Gregor Townsend rejects notion Scotland have '˜away problem'

Autumn is usually a time for home comforts for northern hemisphere rugby nations but Scotland find themselves in the strange position of starting their November back on the road, something which has not exactly been paved with gold over the years.

Adam Hastings during Scotland training at the Oriam.

National coach Gregor Townsend again rejected the notion yesterday that Scotland have an “away problem” after he named the team he will take to the Principality Stadium on Saturday, the scene of his worst 80 minutes in the job since taking over from Vern Cotter in June 2017.

There have also been away defeats in Ireland, Fiji and the United States but, while acknowledging stats don’t lie, Townsend insisted that there were other factors to consider rather than an ability to operate effectively away from the familiarity of BT Murrayfield.

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“I don’t believe it’s a problem with being on the road. We’ve won in Sydney and won in Resistencia [Argentina],” said Townsend. “The issue is underperformance when we’ve gone in as favourites, more often away from home.

“Every game is a challenge. We have bigger challenges and obviously the stats show that, in the Six Nations, we’ve not done nearly as well away as we have at home.

“I don’t believe there is an away game approach and home game approach in which our performance differs. But I do believe there is a performance change when we’re favourites.

“If you look at our wins and losses, we’ve had great wins away from home. We won in Sydney for the first time, we got a record win in Argentina and that shows the team can front up in different environments. But our poorest performances have been when we are the favourites, away from home especially. That’s something we will look to address.

“We’re not the favourites this week so it’s more about the challenge of taking on the number three team in the world.

“But it is something in the back of my mind that we must be better.”

Despite not winning in Cardiff since 2002, Townsend’s side did go into February’s Six Nations opener there as many people’s favourites off the back of a fine 2017 under both Cotter and the new coach.

Infamously, the wheels came off badly that afternoon as the Scots slumped to a chastening 34-7 loss and Townsend accepted memories of that afternoon will form some part of the preparation without being front and centre.

“It’s on the backburner,” he said. “Because there is so much information and work we need to do for the first game.

“Now we’re into training and then at the team run I would think it will become a factor. We don’t want to go through that again. We don’t want to come off the field and feel we have underperformed with a bad defeat. The players feel that more than coaches so I’m sure it will get talked about as we approach the game.”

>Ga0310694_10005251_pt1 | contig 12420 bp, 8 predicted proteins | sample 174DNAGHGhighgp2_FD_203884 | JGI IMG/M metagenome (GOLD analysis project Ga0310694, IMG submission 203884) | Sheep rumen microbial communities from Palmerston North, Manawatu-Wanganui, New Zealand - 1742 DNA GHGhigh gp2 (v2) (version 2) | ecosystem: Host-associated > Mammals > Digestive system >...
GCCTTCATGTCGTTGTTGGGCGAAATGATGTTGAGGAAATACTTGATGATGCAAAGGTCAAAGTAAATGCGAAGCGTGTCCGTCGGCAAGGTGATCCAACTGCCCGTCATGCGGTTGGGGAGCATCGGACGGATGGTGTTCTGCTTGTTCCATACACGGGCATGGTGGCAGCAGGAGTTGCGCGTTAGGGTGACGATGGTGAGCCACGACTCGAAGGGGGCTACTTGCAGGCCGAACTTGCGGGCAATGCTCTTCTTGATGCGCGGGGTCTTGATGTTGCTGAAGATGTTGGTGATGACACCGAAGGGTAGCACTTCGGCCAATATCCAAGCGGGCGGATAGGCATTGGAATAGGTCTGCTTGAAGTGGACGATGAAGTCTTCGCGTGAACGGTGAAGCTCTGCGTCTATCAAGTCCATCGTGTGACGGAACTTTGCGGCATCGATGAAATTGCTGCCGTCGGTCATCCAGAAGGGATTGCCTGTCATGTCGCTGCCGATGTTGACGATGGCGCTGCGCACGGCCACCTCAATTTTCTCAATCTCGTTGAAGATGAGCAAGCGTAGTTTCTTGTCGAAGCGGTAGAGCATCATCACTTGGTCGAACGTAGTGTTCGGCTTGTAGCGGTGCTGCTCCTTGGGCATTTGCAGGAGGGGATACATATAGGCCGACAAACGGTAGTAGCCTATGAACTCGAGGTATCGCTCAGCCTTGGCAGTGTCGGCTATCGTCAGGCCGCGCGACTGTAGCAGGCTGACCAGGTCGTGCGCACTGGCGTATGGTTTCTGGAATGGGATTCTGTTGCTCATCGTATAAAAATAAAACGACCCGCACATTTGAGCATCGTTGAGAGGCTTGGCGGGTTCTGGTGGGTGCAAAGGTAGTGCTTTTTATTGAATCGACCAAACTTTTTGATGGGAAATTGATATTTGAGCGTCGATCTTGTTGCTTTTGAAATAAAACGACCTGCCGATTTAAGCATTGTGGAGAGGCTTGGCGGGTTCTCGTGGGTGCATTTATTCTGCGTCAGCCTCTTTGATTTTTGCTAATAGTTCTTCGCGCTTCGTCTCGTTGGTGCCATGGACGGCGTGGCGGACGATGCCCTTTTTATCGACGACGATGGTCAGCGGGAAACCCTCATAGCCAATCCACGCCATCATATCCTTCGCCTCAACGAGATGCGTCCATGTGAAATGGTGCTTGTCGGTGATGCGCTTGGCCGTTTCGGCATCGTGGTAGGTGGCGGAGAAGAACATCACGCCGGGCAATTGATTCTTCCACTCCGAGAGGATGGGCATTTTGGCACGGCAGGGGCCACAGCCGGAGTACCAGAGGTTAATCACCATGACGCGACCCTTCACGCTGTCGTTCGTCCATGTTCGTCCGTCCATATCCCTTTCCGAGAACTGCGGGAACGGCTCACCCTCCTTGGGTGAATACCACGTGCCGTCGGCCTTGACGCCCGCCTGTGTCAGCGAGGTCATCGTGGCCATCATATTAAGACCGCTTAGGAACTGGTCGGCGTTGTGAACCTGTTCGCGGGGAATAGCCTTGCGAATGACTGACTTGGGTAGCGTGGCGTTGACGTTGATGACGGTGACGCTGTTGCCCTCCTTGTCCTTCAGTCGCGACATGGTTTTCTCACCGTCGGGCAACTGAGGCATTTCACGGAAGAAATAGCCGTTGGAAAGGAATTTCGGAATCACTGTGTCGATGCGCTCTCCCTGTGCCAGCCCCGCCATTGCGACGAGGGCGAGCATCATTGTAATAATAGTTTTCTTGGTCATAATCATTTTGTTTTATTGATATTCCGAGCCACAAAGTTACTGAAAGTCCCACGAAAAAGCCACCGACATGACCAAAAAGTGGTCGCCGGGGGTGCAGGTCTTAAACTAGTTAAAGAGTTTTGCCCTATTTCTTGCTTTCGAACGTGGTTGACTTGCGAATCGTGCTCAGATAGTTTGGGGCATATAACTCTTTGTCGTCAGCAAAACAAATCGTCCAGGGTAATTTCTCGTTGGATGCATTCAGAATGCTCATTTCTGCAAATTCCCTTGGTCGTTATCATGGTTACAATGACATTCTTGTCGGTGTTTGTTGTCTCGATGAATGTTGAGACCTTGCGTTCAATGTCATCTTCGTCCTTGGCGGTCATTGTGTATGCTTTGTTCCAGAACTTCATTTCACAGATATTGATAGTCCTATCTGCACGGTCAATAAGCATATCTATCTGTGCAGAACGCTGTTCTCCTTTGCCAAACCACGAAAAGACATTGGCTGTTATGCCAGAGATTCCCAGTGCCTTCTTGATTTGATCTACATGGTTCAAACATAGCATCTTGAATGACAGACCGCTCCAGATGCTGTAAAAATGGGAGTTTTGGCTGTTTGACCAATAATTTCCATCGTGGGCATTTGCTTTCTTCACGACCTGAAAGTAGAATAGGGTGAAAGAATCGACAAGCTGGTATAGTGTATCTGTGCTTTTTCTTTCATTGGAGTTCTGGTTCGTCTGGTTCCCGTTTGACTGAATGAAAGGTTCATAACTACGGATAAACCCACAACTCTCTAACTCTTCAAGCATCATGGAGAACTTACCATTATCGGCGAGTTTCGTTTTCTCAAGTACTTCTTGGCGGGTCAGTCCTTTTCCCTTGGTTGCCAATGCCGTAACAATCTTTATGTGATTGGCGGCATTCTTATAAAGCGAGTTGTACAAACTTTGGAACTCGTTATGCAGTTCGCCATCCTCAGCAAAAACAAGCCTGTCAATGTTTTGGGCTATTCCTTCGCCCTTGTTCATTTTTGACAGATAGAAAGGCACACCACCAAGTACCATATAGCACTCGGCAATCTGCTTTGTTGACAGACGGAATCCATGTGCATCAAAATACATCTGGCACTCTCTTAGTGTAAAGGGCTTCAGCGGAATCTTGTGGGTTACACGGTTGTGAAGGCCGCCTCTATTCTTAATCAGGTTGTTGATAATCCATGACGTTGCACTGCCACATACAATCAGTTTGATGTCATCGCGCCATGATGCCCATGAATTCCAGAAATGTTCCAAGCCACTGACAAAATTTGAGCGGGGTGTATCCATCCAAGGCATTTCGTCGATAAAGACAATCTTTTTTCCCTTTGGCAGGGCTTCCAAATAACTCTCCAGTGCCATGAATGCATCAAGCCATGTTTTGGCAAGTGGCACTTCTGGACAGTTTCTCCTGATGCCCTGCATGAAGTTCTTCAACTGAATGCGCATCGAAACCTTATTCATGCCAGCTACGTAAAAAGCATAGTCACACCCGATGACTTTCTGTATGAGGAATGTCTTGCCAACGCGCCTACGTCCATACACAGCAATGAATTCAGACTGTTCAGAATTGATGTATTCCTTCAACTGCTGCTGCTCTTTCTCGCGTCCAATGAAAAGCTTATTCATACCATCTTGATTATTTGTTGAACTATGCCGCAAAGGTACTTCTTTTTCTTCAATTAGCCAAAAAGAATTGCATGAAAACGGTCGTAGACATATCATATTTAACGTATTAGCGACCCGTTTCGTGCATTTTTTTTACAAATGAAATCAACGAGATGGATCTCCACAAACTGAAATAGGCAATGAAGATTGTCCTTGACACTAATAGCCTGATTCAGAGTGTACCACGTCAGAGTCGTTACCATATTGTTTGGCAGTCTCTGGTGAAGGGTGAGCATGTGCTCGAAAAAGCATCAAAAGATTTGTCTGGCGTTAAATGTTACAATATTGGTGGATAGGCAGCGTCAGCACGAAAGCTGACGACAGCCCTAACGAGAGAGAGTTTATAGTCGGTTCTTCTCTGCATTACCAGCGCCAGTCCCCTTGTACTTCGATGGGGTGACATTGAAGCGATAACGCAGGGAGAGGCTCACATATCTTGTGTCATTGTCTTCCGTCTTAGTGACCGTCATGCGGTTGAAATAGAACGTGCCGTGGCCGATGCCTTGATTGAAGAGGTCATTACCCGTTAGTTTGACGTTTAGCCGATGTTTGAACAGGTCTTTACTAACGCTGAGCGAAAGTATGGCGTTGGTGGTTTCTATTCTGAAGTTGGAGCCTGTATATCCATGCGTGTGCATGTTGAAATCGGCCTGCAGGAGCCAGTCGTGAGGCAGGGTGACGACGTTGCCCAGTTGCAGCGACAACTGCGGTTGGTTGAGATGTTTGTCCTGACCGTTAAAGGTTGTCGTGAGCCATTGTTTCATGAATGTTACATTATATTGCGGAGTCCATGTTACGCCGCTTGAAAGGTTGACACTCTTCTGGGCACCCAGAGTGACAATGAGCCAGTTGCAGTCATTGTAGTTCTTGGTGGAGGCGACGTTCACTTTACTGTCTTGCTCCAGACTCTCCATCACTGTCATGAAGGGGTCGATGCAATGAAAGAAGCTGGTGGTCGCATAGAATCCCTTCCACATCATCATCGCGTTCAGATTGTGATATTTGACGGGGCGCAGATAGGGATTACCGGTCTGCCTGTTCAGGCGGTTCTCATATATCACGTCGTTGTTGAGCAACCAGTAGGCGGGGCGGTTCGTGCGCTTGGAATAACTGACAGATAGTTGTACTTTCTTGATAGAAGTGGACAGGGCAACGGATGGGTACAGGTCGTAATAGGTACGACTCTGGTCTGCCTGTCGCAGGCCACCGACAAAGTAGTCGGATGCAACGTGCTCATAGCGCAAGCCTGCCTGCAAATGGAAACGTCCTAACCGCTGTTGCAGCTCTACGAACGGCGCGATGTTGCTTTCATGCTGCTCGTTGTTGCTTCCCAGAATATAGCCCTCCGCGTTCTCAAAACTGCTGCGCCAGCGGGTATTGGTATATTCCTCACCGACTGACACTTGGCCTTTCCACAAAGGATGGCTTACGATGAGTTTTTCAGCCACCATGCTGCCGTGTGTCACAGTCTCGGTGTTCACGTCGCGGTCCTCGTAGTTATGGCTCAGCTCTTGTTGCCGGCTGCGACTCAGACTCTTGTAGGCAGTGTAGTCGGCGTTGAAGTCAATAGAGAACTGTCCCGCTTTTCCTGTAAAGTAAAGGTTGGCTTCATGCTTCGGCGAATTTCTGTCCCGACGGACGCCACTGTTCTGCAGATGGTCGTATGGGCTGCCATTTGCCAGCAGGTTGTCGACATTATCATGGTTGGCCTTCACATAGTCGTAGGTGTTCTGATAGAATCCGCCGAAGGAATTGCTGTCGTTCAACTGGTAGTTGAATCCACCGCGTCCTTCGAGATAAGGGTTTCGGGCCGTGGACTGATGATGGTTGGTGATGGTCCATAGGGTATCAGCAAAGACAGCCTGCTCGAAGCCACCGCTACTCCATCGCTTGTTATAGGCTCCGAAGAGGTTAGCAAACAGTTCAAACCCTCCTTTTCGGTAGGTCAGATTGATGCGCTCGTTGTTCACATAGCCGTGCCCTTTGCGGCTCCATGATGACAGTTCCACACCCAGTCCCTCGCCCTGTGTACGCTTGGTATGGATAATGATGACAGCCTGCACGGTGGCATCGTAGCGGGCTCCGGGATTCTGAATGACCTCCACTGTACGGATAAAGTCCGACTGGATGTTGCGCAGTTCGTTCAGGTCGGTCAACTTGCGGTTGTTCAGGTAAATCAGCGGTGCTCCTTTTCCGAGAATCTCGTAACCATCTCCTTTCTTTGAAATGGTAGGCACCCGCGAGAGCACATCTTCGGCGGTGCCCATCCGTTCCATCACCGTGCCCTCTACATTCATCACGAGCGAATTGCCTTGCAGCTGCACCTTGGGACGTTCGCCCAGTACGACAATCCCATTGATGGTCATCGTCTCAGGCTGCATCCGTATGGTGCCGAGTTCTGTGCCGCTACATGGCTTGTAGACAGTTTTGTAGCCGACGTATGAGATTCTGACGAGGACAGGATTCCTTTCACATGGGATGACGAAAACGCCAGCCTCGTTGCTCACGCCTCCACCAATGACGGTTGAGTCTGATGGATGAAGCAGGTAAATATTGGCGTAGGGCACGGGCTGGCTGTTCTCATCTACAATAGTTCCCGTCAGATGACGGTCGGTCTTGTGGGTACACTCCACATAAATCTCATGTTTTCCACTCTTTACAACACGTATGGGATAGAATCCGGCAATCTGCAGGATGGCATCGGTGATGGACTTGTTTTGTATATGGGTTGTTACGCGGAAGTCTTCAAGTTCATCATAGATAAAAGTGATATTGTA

With Townsend restricted to his home-based players for this additional Test, there were no real surprises in the selection, although the coach admitted there were tight calls over Ben Toolis starting at lock ahead of Edinburgh team-mate Grant Gilchrist and Jamie Ritchie’s blindside nod ahead of Glasgow’s Matt Fagerson.

The coach stressed that, unless injuries force his hand, no player is likely to start all four games, with Fiji, South Africa and Argentina 
to come, which will present opportunities for most of the squad at some point.

Saturday will be another big afternoon for Adam Hastings in the dark blue No 10 jersey Townsend filled with such distinction for many years. The coach said he was confident the 22-year-old, who got his first three caps in the summer, will thrive in another big-match occasion and continue his progress to be a genuine challenger to Racing 92 superstar Finn Russell.

“Adam is playing really well for Glasgow, he has played Champions Cup games,” said Townsend. “That was a big test for him, Saracens, and I thought he played really well. A week later in Cardiff, he was really proactive in how he played and took on the Cardiff [Blues] defence – in a bonus-point victory the stand-off is going to be a huge part of that.

“His experience in Argentina and how he played has got to be in his muscle memory and realising that the next time he gets to play at international level he can do similar things and they will work out 
OK. This is a big challenge this week; it is Wales, it is away, they are huge favourites I would imagine, but if he plays really well that does make it a much more competitive position.”

Townsend, who had a fair few games at inside centre during his 82-cap Scotland career, didn’t rule out the prospect of Russell, who began his pro career at No 12, and Hastings featuring together in a starting XV at some point.

“Yes and not necessarily would it be Finn who would be the potential 12,” said Townsend. “Adam, the way he has run this year and his rugby ability, could certainly play 12 or 15, Finn likewise.

“We have pretty good depth at 15 and centre, well we had pretty good depth until they all started picking up injuries! It is something we will look at.

“At Murrayfield in the first 1872 Cup game last year, Finn started, Adam came off the bench and Finn moved to 12. They combined a couple of times really effectively. I would imagine that if it ever were to happen it would be a 
certain way we would want to play to have two first receivers.”